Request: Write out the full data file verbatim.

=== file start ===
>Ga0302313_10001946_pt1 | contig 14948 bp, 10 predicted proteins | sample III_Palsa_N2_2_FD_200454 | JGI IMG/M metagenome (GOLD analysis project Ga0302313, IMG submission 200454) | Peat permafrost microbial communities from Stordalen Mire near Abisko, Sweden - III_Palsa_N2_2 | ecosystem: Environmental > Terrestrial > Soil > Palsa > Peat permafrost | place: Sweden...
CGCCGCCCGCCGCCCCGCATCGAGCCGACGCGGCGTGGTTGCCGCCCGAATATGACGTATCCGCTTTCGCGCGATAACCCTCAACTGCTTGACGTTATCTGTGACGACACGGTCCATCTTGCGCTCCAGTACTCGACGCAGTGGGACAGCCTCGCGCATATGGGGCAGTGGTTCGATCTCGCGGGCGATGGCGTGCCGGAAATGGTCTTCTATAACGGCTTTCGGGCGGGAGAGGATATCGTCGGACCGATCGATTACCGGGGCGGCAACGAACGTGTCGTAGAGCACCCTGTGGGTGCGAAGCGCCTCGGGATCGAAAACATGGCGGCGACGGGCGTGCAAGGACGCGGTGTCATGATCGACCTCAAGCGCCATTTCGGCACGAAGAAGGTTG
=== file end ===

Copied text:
>Ga0302313_10001946_pt1 | contig 14948 bp, 10 predicted proteins | sample III_Palsa_N2_2_FD_200454 | JGI IMG/M metagenome (GOLD analysis project Ga0302313, IMG submission 200454) | Peat permafrost microbial communities from Stordalen Mire near Abisko, Sweden - III_Palsa_N2_2 | ecosystem: Environmental > Terrestrial > Soil > Palsa > Peat permafrost | place: Sweden...
CGCCGCCCGCCGCCCCGCATCGAGCCGACGCGGCGTGGTTGCCGCCCGAATATGACGTATCCGCTTTCGCGCGATAACCCTCAACTGCTTGACGTTATCTGTGACGACACGGTCCATCTTGCGCTCCAGTACTCGACGCAGTGGGACAGCCTCGCGCATATGGGGCAGTGGTTCGATCTCGCGGGCGATGGCGTGCCGGAAATGGTCTTCTATAACGGCTTTCGGGCGGGAGAGGATATCGTCGGACCGATCGATTACCGGGGCGGCAACGAACGTGTCGTAGAGCACCCTGTGGGTGCGAAGCGCCTCGGGATCGAAAACATGGCGGCGACGGGCGTGCAAGGACGCGGTGTCATGATCGACCTCAAGCGCCATTTCGGCACGAAGAAGGTTG